Norwood Club

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The Norwood Club
Private club
Founded New York City, New York, 2007
Headquarters 241 West 14th Street
New York, New York
Website www.norwoodclub.com
The Norwood Club on 14th Street

The Norwood Club is a private club located in the Chelsea neighborhood of Manhattan in New York City. It was founded in 2007 by Alan Linn and Steve Ruggi,[1] who intended it to be a modern incarnation of the traditional gentlemen's club.[2] Like the fine arts focused Century Association, the Norwood Club draws its membership from New York City's arts and creative community.[3] Linn describes the Norwood Club as a "club for the curious."[4] The Norwood Club's members have reciprocity with other private clubs in London, Dublin, Budapest, Toronto, Buenos Aires, and Shanghai.

Clubhouse[edit]

The Norwood Club is located in a five-story brownstone townhouse at 241 West 14th Street built for merchant Andrew S. Norwood in 1847 and known as the "Norwood House."[5][6] In the 1840s, Norwood built three townhouses on the north side of West 14th Street between 7th and 8th Avenues, including the Norwood House, which then was a fashionable area of "northern" Manhattan.[6] The matching houses, which were the first masonry residences to be built on the street, were designed as a melding of Greek Revival and Italianate architectural styles.[6] Norwood and his family moved into the Norwood House in 1847.[6] His son, Andrew G. Norwood, inherited the home following his death in 1856.[6]

Later on, the house was used for various purposes, including a boarding house, the New York Deaconesses Home of the Methodist Church, and a funeral home.[6] In 1976, Raf Borello purchased the home and used it as his private residence until his death in 2005.[6] During this time, the building's exterior was granted landmark status.[6] In 2006, Borello's heirs sold the home to a group that included Alan Linn and Benjamin Harris who founded the Norwood Club in it.[6] Linn employed British interior designer Simon Costin to convert the space without losing its artistic and historical integrity.[6] Harris used the place to establish his corporation Norwood Nation. The Norwood Club then opened its doors in 2007.[6] The Norwood House contains 13 marble fireplaces, mahogany interior doors, elaborate plaster ceiling moldings, a cast iron balcony, an elegant curving staircase, and a stained glass skylight.[6]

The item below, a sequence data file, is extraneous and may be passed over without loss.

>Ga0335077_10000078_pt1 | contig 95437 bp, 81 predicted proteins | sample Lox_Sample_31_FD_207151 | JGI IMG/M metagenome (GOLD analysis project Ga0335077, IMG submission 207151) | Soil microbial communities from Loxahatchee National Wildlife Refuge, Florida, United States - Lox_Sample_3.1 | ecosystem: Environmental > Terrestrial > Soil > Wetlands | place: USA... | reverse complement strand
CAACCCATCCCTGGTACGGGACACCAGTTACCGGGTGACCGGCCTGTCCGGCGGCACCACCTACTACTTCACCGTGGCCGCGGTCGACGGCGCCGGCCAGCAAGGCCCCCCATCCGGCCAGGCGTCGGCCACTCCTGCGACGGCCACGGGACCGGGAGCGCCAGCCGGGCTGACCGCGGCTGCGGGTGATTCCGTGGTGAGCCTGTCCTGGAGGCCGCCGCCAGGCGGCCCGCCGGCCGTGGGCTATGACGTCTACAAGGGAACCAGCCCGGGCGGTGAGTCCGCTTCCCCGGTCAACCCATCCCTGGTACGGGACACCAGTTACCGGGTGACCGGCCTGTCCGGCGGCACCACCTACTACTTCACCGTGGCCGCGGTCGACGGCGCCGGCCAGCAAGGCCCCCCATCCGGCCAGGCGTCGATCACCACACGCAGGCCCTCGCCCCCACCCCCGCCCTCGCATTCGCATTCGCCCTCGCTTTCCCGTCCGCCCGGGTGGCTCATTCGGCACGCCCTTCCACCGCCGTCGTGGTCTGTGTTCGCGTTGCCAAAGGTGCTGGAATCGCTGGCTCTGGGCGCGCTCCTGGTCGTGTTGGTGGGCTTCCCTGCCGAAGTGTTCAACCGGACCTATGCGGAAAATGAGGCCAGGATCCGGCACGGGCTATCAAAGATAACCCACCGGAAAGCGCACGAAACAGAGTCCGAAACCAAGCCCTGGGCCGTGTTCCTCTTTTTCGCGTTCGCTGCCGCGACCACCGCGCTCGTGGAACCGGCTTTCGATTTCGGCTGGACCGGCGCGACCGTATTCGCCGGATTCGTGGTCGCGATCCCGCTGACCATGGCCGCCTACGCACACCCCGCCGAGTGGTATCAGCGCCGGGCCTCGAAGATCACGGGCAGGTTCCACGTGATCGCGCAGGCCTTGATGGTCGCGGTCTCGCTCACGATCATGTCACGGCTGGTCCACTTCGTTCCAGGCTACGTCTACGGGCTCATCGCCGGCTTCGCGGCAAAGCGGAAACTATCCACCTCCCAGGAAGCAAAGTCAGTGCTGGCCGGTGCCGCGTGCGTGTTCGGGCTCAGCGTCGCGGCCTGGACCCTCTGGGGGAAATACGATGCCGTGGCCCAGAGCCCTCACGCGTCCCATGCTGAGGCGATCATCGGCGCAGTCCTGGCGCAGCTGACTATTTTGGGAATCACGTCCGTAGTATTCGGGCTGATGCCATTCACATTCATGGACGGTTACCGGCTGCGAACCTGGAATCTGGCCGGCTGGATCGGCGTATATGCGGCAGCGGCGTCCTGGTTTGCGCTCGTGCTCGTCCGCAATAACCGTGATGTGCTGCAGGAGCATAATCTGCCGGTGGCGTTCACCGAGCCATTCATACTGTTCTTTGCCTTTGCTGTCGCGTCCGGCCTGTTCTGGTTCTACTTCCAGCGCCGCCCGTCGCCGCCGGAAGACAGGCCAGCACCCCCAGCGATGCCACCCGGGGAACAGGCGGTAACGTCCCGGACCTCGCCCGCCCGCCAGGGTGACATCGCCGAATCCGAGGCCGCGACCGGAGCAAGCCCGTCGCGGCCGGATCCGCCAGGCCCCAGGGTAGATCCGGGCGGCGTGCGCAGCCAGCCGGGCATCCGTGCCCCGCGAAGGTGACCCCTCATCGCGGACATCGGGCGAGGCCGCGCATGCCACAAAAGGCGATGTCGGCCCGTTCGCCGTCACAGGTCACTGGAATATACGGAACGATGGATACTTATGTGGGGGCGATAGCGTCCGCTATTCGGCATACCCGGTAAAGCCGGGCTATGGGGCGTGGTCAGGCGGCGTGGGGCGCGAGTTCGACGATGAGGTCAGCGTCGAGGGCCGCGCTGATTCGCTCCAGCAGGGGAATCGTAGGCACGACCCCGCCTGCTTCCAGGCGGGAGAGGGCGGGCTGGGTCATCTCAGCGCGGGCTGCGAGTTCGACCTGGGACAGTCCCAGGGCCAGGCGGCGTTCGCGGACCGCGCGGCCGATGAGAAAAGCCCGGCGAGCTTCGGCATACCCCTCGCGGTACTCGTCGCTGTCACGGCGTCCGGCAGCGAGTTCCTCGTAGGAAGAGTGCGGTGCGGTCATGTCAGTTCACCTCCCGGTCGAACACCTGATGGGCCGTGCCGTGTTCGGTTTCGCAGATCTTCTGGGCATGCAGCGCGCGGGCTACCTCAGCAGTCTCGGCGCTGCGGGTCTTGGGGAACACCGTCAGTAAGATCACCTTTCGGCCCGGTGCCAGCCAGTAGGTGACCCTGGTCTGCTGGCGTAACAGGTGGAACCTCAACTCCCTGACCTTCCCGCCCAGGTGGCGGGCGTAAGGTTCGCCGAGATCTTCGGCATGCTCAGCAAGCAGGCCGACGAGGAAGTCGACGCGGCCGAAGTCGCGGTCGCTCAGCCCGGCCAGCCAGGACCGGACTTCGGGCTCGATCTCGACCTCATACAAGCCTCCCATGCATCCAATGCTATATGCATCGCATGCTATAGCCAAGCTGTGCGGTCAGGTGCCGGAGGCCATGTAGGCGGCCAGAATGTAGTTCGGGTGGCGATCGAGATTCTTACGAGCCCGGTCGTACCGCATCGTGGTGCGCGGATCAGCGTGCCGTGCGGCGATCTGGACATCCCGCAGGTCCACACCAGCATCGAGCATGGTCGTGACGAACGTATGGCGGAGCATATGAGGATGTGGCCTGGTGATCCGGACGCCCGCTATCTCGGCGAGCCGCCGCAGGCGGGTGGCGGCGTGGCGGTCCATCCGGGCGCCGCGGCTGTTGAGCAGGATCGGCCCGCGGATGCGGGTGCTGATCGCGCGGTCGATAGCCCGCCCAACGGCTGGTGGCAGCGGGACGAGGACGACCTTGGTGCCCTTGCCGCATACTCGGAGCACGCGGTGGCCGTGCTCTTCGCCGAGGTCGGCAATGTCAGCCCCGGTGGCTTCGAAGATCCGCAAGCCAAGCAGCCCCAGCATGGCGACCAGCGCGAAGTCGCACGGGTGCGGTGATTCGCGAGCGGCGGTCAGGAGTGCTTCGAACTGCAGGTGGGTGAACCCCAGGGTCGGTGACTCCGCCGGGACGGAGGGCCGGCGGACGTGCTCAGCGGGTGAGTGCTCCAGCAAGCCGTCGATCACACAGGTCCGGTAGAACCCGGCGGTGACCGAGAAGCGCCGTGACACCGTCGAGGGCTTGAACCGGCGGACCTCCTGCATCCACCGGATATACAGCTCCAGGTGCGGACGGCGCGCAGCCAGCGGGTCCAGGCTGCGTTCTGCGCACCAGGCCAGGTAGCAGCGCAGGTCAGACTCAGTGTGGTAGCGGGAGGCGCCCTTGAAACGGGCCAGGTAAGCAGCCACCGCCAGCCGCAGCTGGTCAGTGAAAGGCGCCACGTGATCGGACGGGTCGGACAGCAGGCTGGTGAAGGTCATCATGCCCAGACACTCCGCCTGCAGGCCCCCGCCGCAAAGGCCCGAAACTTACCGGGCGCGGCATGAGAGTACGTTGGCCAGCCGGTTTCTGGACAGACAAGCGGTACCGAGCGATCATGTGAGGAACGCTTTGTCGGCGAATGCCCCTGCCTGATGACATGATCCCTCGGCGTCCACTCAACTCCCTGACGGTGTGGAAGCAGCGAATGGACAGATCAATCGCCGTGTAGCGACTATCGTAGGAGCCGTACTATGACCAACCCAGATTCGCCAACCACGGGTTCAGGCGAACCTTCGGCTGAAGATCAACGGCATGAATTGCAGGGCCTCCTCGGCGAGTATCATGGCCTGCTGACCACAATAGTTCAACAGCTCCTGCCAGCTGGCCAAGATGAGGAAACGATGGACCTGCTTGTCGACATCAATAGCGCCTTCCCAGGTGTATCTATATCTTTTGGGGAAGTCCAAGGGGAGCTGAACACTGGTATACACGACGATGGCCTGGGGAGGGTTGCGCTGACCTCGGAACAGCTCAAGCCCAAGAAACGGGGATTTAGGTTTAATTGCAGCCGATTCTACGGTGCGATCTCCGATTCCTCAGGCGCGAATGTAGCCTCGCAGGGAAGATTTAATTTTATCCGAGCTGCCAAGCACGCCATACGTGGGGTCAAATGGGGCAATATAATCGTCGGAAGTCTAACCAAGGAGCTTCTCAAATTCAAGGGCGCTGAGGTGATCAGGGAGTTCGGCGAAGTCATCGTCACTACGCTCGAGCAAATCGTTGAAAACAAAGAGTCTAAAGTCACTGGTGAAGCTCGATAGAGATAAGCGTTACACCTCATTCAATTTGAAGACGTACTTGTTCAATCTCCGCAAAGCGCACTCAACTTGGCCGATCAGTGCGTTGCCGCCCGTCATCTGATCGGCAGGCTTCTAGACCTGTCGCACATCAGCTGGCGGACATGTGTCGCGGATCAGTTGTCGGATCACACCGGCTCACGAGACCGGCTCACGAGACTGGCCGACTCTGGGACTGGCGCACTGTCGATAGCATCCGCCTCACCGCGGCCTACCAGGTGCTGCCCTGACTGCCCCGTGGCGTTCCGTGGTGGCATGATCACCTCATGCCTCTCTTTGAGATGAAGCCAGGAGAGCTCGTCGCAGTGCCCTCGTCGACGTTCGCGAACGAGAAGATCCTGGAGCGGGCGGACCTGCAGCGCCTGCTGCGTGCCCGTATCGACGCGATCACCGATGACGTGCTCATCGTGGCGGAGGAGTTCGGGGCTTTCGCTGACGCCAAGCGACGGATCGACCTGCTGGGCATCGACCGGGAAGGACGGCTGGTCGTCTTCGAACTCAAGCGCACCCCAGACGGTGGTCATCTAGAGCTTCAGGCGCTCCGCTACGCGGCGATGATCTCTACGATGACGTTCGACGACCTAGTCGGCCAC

Today, the Norwood Club contains a restaurant, two lounge bars, a screening room and a walled garden with seating. The top floor houses the screening room and a small roof deck.[5] A hidden door on the main floor leads to a staircase to the lower dining room, which members can use for private events.[5] The entire club features paintings, drawings and sculptures that are curated once each year.[5] Many of the art pieces and books that are displayed are from current members.[5]

Membership[edit]

Membership is selective. The application process includes completing written questions which address one's interests in the arts and motivation for joining Norwood,[7] as well as a required interview and tour of the facilities.[8] The club has about 1100 members, as well as a wait-list for new members.[9]

See also[edit]

References[edit]

  1. ^ http://www.scotsman.com/news/interview-alan-linn-and-steve-ruggi-owners-of-exclusive-new-york-club-norwood-1-475521.  Missing or empty |title= (help)
  2. ^ "Insiders Guide: The Private Clubs". The Hollywood Reporter. 
  3. ^ "The 10 Best Private Clubs". Worth. 
  4. ^ "Art Club: Norwood". No. 3 Magazine. 
  5. ^ a b c d e "Norwood". SOMA Magazine. March–April 2013. 
  6. ^ a b c d e f g h i j k l "The Andrew S. Norwood House". Dayton In Manhattan. July 2011. 
  7. ^ "NYC Private Clubs". refinary29. 
  8. ^ "The Most Exclusive Private Clubs in New York City". Business Insider. 
  9. ^ "Arts Clubs Go Soul-Searching in New Era". The Wall Street Journal. 

External links[edit]